It was like the Pied Piper of Hamlyn
As we drew out the children to play.

If you thought we’ve all been fasting
You’d be wrong: we’re very well fed
Both our yachts boast multiple chefs’ hats
And extensive supplies of red.

Still, we managed to dine out at Bali
(We also managed repairs)
The girls broke the world shopping record
For clothing and jewellery spares.

As we dodgemed our rafts down the Ayung
Jill’s grim equanimity showed
When the peleton joined us at Ubud
Our hand-slapping friends lined the road.

At the Gilis we jogged and swam and ate fish
And snorkelled and drank Bintang
The stress levels fell so dangerously low
The alarm on the stress machine rang.

Once we dodged the Bawean bombies
We anchored inside the reef,
Shared a blue heaven drink in a tiled family home
(Normal tummies were quite a relief).

At Kumai orangutans put on a show
One gave kidnapping Susie a try
We slept on the longboat A deck
Spotted monkeys and then the firefly.

Then off round the south coast of Kalimantan
For a rest stop at Serutu
It’s a calm sunny day, not a pirate in sight
Perhaps you would enjoy this too.

At Serutu Island we went ashore
Again we were met on the beach
Old huts, a new mosque, but still no sign
Of what radical imans teach.

We goose-winged our way through the South China Sea
(This address may be fashionable later)
At least old King Neptune thinks it should
We toasted him at the equator.

We’re heading tonight to Mesanak Isle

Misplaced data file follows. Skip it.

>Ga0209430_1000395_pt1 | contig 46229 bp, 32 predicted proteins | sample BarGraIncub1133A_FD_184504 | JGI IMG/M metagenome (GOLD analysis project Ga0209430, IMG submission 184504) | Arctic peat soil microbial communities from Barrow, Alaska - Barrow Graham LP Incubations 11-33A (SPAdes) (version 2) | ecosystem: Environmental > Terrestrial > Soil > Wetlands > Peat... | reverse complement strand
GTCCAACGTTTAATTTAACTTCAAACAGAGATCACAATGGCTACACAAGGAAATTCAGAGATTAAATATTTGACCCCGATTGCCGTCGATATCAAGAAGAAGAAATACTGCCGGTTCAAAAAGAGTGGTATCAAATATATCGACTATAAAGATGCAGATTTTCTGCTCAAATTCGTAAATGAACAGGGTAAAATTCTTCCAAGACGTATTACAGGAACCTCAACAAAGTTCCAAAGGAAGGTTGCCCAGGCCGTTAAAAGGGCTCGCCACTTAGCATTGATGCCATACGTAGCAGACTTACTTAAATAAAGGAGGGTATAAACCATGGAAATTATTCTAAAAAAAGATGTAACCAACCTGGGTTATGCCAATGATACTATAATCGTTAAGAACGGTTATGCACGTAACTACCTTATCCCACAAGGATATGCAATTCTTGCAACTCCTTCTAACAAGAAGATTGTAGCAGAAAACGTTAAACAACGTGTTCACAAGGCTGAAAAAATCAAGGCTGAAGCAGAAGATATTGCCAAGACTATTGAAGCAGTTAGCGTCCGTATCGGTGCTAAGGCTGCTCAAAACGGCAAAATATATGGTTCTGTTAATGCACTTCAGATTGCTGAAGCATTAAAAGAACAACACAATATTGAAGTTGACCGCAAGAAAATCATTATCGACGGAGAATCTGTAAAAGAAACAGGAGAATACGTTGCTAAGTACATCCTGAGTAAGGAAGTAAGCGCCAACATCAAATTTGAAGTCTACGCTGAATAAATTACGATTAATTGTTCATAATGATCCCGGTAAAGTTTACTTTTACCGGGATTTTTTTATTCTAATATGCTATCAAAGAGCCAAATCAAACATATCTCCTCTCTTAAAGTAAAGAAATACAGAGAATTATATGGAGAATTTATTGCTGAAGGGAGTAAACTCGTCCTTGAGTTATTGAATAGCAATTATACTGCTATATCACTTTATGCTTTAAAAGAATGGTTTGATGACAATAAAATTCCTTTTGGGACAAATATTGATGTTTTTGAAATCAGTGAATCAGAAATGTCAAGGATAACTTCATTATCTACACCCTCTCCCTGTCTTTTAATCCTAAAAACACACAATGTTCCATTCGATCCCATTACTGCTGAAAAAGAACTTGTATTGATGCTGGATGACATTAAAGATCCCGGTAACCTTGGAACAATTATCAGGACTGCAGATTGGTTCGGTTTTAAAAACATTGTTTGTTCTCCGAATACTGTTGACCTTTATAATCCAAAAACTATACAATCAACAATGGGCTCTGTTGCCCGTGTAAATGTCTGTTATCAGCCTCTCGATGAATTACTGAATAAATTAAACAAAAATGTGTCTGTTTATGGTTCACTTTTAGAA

Tomorrow it’s Singapore
We think we’ll enjoy the Raffles brunch
But of course one can never be sure.

We won’t miss the crack of dawn prayer calls
(Wouldn’t pass at the Aussie races)
We will miss the “hellos” of greeting
And the welcoming smiling faces.


Sailing race in the Singapore Straits
Singapore Staits


Coming up the Singapore Straits the engine begins to make a terrible racket so we are very relieved to be coming into a marina.

We have to wait off a small island – Sister’s Island – to clear customs. This all takes some time by the time the customs boat comes out, we pass over our papers and passports (in a plastic bag), they process them on their boat, we complete four crew list forms and hand them back to be processed.

The Oneº 15 Marina is most impressive. It is not officially opened as yet so everything is very new and lavish with marble surrounds, restaurants, gym and coffee/drinks bar. The large infinity pool is a great asset.

The marina is well set up for tending to our yachting problems. The engine problem is quite significant – the main pulley (that drives the alternator belt and the 12V and freezer fridge) sheared off the front of the engine.

We are relieved this can be solved while we are here. The depth sounder is also fixed – the setting had to be reset to 0 (it was 384 metres!).

Ross, with Phil’s aid, fixed the invertor (had to reset the power-sharing dip switch) and the dinghy.

A new extension mouse fixes the computer and a new battery solves the DVD issue. It’s great to have some easy solutions to problems! It can be very wearing to have things going wrong but we feel happy to know all should be well as we leave Singapore.

Most mornings we have a long run/walk and swim to keep up our fitness.

The marina is on the south coast of Sentosa Island so we quickly become acquainted with the efficient public transport system and taxis when necessary.


Sunday brunch at Raffles is a highlight.
We say good-bye to the Bartrams over dinner in Chinatown after several weeks of sharing many experiences. This is great fun as it is set up as a food hawkers’ area and you can choose different dishes from the many stalls.

We have a trip to a chandlery in Little India and enjoy a local lunch there – a fascinating area. After dinner at the old Hawker Food Stand at Newton Circus we venture to the night Safari Zoo.